Beware of crazy promises!
That opposition party leaders are multiplying campaign promises to woo voters is fair game. Especially in this election campaign, where their chances of taking power are almost nil, if the polls are to be believed.
But the fact that outgoing Prime Minister François Legault is even “more generous” than his opponents is beyond understanding. It is very likely that he put his feet in the harness.
Why ? Because he should be extremely cautious about the negative impact that costly campaign promises can have on the financial health of the Quebec government, given his very good chances of staying in power.
I have no doubt that the province’s public finances are in better shape than its Treasury Secretary, Eric Girard, suggested when he presented his budget for the current fiscal year last March.
Thanks to an unexpected surplus in tax revenues, the Quebec government is now expected to report cumulative budget surpluses of $7.6 billion over the three fiscal years 2022-23, according to the Pre-election Report on the State of Public Finances 2025-26 . (We are talking about surpluses before transferring the money to the generational fund.)
Back to big deficits
Given the abundance of campaign promises, let’s forget the budget surpluses forecast in the pre-election report. The Quebec government will fall back into the hole.
The campaign had barely begun when François Legault himself set the tone by unveiling costly campaign promises that would quickly “burn up” those $7.6 billion in three-year budget surpluses.
As a reminder, here are the main “election gifts” unveiled by François Legault, leader of the Caquistes, this first week of elections.
- 1% reduction in the first two tax brackets from 2023: $7.4 billion in tax relief over 4 years.
- Payment by the end of the year of $600 to those earning less than $50,000 and $400 to those earning between $50,000 and $100,000: a gift of 3, $5 billion.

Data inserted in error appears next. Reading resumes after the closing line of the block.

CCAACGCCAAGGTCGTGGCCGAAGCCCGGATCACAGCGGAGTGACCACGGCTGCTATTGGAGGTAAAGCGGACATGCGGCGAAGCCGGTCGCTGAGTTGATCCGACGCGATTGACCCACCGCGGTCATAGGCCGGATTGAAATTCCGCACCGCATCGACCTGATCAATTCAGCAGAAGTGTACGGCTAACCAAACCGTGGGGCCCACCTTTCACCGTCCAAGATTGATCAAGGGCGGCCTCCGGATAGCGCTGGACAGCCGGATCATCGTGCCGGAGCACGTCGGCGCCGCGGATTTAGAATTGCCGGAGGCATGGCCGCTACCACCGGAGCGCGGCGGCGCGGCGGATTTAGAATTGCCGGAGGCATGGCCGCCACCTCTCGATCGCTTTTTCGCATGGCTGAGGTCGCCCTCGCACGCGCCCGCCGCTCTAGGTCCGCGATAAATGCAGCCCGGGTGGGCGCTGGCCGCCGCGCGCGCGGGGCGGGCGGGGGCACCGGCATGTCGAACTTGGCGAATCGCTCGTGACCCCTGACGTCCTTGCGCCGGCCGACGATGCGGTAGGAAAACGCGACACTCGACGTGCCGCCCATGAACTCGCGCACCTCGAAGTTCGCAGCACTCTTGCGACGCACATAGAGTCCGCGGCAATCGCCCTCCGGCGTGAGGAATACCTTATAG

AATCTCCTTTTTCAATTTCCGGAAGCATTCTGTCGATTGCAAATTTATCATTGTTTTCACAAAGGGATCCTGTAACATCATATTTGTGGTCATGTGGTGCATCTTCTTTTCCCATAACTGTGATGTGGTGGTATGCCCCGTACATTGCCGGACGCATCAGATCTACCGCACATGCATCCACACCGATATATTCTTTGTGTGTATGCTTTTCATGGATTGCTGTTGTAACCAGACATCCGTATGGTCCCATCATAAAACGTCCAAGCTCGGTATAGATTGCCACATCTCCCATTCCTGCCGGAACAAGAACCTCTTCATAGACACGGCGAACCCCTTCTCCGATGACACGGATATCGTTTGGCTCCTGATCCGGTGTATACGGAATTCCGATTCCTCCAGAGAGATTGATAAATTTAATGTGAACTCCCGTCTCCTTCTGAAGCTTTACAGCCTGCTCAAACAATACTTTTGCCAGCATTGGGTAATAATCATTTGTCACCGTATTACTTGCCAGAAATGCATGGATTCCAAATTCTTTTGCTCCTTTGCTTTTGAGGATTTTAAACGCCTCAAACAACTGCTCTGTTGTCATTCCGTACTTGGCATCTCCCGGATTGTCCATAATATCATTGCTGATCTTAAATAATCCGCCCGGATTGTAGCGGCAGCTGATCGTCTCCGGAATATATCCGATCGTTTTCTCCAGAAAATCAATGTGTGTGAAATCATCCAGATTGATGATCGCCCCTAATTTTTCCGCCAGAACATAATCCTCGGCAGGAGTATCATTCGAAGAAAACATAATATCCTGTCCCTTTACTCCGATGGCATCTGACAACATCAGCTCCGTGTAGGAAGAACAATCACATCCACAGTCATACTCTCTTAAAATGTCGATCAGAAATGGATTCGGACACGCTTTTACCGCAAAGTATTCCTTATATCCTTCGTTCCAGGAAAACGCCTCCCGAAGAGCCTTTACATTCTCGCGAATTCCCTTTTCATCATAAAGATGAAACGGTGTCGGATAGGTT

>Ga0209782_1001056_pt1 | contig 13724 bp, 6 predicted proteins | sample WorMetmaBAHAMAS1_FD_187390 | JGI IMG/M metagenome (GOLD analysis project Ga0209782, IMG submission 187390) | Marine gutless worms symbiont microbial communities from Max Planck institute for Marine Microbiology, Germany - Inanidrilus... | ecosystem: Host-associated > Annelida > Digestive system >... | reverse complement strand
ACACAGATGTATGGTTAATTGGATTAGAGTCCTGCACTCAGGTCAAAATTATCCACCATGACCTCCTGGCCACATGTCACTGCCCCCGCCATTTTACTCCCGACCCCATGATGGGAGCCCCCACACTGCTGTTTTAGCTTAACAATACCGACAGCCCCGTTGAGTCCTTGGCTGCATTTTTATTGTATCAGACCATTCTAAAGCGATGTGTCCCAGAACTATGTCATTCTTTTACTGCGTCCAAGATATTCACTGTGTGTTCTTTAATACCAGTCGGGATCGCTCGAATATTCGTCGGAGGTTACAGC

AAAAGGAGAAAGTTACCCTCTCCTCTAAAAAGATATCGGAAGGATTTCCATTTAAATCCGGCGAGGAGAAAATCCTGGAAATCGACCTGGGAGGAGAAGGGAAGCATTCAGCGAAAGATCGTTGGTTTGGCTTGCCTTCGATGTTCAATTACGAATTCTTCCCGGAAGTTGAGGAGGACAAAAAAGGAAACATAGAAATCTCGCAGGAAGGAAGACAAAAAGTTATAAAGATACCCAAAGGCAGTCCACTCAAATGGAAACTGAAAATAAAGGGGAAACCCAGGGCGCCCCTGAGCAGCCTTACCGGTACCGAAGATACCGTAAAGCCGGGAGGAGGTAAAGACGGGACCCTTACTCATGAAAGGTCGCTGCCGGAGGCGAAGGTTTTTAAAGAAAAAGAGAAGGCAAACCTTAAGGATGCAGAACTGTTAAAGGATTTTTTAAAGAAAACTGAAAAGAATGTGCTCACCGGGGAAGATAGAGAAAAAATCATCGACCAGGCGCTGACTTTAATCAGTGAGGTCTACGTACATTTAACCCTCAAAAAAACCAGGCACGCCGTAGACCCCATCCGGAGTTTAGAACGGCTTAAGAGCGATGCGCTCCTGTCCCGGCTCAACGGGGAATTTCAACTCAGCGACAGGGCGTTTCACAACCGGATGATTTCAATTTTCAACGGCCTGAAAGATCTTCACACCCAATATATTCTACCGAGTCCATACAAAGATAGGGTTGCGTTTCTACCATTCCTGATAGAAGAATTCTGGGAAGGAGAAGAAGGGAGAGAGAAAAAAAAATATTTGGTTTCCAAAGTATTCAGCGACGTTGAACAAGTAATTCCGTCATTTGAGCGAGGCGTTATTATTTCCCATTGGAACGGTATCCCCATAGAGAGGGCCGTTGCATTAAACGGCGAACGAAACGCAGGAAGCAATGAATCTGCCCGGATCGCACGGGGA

- Improving support for seniors age 70 and older by increasing from $411 to a maximum of $2,000: a $1.6 billion pledge.
- Creation of a Blue Fund: $650 million.
- One subsidized childcare place for each child: $1.4 billion.
- Build 11,700 social and affordable housing units and subsidize 7,200 more homes through the Rent Supplement Program: a $1.8 billion bill.
- Trained and recruited 660 physicians and 5,000 health professionals: $400 million.
- Additional amount for the renovation of 600 schools: $2 billion.
- Limiting all government rate hikes to 3% or less: $2.2 billion.
$21 billion in commitments
Francois Legault’s previous campaign promises amount to $21 billion.
And remember, he has four more weeks of campaigning to make more campaign promises.
With the Caquiste slogan “CONTINUONS” we understood that with Legault ” The sky is the limit »
Where does he get the money from?
On October 4th, the day after his most likely re-election, where will François Legault get the tens of billions of dollars to fund his expensive campaign promises?
After completely “burning” the projected surpluses of $7.6 billion over three years, he will be faced with three choices:
1. Declare serious deficits in the next term;
2. waiving certain election promises;
3. Dive into the Generation Fund pot to fund said promises.
If François Legault uses the money accumulated in the Generations Fund to pay his campaign pledges, it will result in the national debt increasing by the same amount.
If that were the case, our young people and future generations would have to foot the bill. The same goes for the heavy deficits related to the crazy promises of the current election campaign.